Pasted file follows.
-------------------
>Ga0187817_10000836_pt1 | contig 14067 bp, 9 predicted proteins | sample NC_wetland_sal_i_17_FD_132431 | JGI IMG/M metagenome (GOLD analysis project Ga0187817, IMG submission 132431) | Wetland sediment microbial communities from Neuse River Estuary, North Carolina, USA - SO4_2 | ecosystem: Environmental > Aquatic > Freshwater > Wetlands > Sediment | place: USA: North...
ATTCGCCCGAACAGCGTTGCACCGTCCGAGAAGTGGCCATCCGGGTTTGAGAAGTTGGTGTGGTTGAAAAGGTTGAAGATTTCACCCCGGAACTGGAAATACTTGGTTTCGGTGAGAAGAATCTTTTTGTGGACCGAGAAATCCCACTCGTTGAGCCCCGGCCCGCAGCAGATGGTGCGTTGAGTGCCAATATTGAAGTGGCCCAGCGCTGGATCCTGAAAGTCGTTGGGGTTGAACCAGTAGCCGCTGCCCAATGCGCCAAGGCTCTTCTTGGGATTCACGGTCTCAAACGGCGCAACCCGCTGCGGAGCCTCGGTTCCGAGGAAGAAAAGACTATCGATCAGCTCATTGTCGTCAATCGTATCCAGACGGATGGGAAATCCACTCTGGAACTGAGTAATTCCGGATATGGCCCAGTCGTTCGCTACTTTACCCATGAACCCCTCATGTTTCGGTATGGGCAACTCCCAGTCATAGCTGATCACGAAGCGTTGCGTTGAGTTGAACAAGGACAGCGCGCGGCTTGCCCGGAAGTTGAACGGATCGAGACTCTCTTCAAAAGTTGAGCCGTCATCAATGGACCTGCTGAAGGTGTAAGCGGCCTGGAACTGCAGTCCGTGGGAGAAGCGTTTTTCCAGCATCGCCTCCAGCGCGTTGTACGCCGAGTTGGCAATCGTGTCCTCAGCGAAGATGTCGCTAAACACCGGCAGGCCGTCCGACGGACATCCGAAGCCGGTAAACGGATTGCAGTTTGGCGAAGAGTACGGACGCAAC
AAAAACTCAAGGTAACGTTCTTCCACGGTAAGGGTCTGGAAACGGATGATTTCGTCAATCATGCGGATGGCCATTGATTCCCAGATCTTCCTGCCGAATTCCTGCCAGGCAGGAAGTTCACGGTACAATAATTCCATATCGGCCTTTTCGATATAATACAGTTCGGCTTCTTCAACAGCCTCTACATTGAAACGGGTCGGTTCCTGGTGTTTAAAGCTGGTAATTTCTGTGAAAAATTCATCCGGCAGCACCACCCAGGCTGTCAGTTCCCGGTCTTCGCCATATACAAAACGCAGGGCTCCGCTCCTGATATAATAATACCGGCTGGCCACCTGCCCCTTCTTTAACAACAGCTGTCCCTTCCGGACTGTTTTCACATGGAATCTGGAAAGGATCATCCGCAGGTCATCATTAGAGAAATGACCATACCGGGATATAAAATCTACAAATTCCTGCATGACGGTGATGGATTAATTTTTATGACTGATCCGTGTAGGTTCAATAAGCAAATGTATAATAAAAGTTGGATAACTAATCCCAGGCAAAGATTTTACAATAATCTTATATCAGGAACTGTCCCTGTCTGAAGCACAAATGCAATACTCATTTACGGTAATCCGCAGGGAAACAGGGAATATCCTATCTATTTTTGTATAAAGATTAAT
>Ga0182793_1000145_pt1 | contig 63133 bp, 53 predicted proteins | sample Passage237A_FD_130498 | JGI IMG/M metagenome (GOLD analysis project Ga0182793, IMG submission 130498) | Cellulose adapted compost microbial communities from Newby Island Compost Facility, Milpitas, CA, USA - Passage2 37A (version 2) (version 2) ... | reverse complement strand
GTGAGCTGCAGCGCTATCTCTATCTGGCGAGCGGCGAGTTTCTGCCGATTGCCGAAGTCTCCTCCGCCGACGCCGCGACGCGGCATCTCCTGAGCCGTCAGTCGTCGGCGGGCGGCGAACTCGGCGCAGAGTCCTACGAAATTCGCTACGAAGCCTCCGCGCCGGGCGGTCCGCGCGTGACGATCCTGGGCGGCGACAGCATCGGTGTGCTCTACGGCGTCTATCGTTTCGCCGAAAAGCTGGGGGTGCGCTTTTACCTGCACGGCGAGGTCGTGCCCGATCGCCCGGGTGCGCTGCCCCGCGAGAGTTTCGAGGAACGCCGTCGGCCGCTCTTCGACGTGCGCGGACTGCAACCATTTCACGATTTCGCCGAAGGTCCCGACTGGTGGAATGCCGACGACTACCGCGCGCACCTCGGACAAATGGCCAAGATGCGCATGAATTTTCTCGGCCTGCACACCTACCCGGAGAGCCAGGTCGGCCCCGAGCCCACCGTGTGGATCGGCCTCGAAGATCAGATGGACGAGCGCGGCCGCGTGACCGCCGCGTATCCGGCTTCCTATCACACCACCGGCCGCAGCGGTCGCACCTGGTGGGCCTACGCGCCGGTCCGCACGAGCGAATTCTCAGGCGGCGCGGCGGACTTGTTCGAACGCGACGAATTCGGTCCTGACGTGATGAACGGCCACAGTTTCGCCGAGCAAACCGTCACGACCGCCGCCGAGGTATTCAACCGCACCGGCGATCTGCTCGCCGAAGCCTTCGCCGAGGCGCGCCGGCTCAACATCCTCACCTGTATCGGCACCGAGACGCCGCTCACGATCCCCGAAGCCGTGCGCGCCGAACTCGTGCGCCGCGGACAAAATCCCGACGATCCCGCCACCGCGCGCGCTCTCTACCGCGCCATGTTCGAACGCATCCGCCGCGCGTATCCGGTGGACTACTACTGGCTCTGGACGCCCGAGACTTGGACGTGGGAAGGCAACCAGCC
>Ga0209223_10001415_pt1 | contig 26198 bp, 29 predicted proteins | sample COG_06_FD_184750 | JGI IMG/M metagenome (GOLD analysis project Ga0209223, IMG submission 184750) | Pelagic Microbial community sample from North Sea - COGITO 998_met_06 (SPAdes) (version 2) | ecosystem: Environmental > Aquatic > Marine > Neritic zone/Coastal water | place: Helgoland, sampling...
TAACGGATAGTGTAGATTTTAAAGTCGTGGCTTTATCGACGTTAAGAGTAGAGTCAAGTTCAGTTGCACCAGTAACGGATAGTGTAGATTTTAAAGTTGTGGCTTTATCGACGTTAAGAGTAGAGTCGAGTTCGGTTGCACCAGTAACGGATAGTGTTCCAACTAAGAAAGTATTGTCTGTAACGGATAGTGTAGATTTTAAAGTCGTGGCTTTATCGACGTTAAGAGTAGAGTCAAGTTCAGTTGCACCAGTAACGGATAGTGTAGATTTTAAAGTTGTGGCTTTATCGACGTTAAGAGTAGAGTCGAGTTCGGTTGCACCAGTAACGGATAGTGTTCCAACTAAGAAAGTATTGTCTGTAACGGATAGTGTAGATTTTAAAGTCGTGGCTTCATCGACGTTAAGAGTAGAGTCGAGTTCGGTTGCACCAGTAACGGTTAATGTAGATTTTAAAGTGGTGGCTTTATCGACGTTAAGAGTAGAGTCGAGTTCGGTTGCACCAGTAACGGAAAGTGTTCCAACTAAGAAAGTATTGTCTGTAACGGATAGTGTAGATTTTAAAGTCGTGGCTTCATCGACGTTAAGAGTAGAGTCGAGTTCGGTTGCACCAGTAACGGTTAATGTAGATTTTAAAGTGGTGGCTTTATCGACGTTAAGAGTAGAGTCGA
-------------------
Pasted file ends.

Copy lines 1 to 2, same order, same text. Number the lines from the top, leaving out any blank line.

>Ga0187817_10000836_pt1 | contig 14067 bp, 9 predicted proteins | sample NC_wetland_sal_i_17_FD_132431 | JGI IMG/M metagenome (GOLD analysis project Ga0187817, IMG submission 132431) | Wetland sediment microbial communities from Neuse River Estuary, North Carolina, USA - SO4_2 | ecosystem: Environmental > Aquatic > Freshwater > Wetlands > Sediment | place: USA: North...
ATTCGCCCGAACAGCGTTGCACCGTCCGAGAAGTGGCCATCCGGGTTTGAGAAGTTGGTGTGGTTGAAAAGGTTGAAGATTTCACCCCGGAACTGGAAATACTTGGTTTCGGTGAGAAGAATCTTTTTGTGGACCGAGAAATCCCACTCGTTGAGCCCCGGCCCGCAGCAGATGGTGCGTTGAGTGCCAATATTGAAGTGGCCCAGCGCTGGATCCTGAAAGTCGTTGGGGTTGAACCAGTAGCCGCTGCCCAATGCGCCAAGGCTCTTCTTGGGATTCACGGTCTCAAACGGCGCAACCCGCTGCGGAGCCTCGGTTCCGAGGAAGAAAAGACTATCGATCAGCTCATTGTCGTCAATCGTATCCAGACGGATGGGAAATCCACTCTGGAACTGAGTAATTCCGGATATGGCCCAGTCGTTCGCTACTTTACCCATGAACCCCTCATGTTTCGGTATGGGCAACTCCCAGTCATAGCTGATCACGAAGCGTTGCGTTGAGTTGAACAAGGACAGCGCGCGGCTTGCCCGGAAGTTGAACGGATCGAGACTCTCTTCAAAAGTTGAGCCGTCATCAATGGACCTGCTGAAGGTGTAAGCGGCCTGGAACTGCAGTCCGTGGGAGAAGCGTTTTTCCAGCATCGCCTCCAGCGCGTTGTACGCCGAGTTGGCAATCGTGTCCTCAGCGAAGATGTCGCTAAACACCGGCAGGCCGTCCGACGGACATCCGAAGCCGGTAAACGGATTGCAGTTTGGCGAAGAGTACGGACGCAAC